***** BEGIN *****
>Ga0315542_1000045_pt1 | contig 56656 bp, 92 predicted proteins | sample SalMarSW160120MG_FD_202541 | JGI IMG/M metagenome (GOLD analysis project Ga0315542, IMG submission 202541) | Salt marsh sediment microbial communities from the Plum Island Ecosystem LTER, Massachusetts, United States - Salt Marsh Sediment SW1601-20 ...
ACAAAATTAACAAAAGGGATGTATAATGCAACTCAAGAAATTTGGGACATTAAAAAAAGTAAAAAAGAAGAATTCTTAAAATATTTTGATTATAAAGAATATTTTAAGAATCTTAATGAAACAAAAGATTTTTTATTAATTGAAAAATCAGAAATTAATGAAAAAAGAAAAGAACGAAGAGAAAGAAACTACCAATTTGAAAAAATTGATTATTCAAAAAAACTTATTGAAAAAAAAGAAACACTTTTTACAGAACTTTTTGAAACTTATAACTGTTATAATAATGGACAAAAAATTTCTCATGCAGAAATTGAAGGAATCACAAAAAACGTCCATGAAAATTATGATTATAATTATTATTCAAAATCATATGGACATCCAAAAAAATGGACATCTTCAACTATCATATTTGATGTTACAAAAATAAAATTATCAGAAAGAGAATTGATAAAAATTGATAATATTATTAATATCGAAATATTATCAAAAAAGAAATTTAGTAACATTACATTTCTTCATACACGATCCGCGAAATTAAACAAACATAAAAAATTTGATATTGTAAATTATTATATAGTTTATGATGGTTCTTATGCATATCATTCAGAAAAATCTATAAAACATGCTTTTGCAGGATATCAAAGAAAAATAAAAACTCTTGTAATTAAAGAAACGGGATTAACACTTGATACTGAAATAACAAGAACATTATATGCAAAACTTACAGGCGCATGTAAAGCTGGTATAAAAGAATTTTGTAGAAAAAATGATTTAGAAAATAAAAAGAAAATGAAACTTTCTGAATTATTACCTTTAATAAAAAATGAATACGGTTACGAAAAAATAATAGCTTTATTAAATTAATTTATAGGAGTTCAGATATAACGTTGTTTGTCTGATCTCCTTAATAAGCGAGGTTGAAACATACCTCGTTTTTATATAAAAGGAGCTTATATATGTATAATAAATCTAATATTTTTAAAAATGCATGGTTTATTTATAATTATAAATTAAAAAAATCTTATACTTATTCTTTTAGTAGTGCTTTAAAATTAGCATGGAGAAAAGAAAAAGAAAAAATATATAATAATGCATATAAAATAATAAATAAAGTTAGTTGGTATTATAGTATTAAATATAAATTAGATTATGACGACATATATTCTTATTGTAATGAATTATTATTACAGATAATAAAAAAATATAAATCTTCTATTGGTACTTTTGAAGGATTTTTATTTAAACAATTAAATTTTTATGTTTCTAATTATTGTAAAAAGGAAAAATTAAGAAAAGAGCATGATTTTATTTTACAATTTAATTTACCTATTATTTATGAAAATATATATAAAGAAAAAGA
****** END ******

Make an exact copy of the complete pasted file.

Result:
>Ga0315542_1000045_pt1 | contig 56656 bp, 92 predicted proteins | sample SalMarSW160120MG_FD_202541 | JGI IMG/M metagenome (GOLD analysis project Ga0315542, IMG submission 202541) | Salt marsh sediment microbial communities from the Plum Island Ecosystem LTER, Massachusetts, United States - Salt Marsh Sediment SW1601-20 ...
ACAAAATTAACAAAAGGGATGTATAATGCAACTCAAGAAATTTGGGACATTAAAAAAAGTAAAAAAGAAGAATTCTTAAAATATTTTGATTATAAAGAATATTTTAAGAATCTTAATGAAACAAAAGATTTTTTATTAATTGAAAAATCAGAAATTAATGAAAAAAGAAAAGAACGAAGAGAAAGAAACTACCAATTTGAAAAAATTGATTATTCAAAAAAACTTATTGAAAAAAAAGAAACACTTTTTACAGAACTTTTTGAAACTTATAACTGTTATAATAATGGACAAAAAATTTCTCATGCAGAAATTGAAGGAATCACAAAAAACGTCCATGAAAATTATGATTATAATTATTATTCAAAATCATATGGACATCCAAAAAAATGGACATCTTCAACTATCATATTTGATGTTACAAAAATAAAATTATCAGAAAGAGAATTGATAAAAATTGATAATATTATTAATATCGAAATATTATCAAAAAAGAAATTTAGTAACATTACATTTCTTCATACACGATCCGCGAAATTAAACAAACATAAAAAATTTGATATTGTAAATTATTATATAGTTTATGATGGTTCTTATGCATATCATTCAGAAAAATCTATAAAACATGCTTTTGCAGGATATCAAAGAAAAATAAAAACTCTTGTAATTAAAGAAACGGGATTAACACTTGATACTGAAATAACAAGAACATTATATGCAAAACTTACAGGCGCATGTAAAGCTGGTATAAAAGAATTTTGTAGAAAAAATGATTTAGAAAATAAAAAGAAAATGAAACTTTCTGAATTATTACCTTTAATAAAAAATGAATACGGTTACGAAAAAATAATAGCTTTATTAAATTAATTTATAGGAGTTCAGATATAACGTTGTTTGTCTGATCTCCTTAATAAGCGAGGTTGAAACATACCTCGTTTTTATATAAAAGGAGCTTATATATGTATAATAAATCTAATATTTTTAAAAATGCATGGTTTATTTATAATTATAAATTAAAAAAATCTTATACTTATTCTTTTAGTAGTGCTTTAAAATTAGCATGGAGAAAAGAAAAAGAAAAAATATATAATAATGCATATAAAATAATAAATAAAGTTAGTTGGTATTATAGTATTAAATATAAATTAGATTATGACGACATATATTCTTATTGTAATGAATTATTATTACAGATAATAAAAAAATATAAATCTTCTATTGGTACTTTTGAAGGATTTTTATTTAAACAATTAAATTTTTATGTTTCTAATTATTGTAAAAAGGAAAAATTAAGAAAAGAGCATGATTTTATTTTACAATTTAATTTACCTATTATTTATGAAAATATATATAAAGAAAAAGA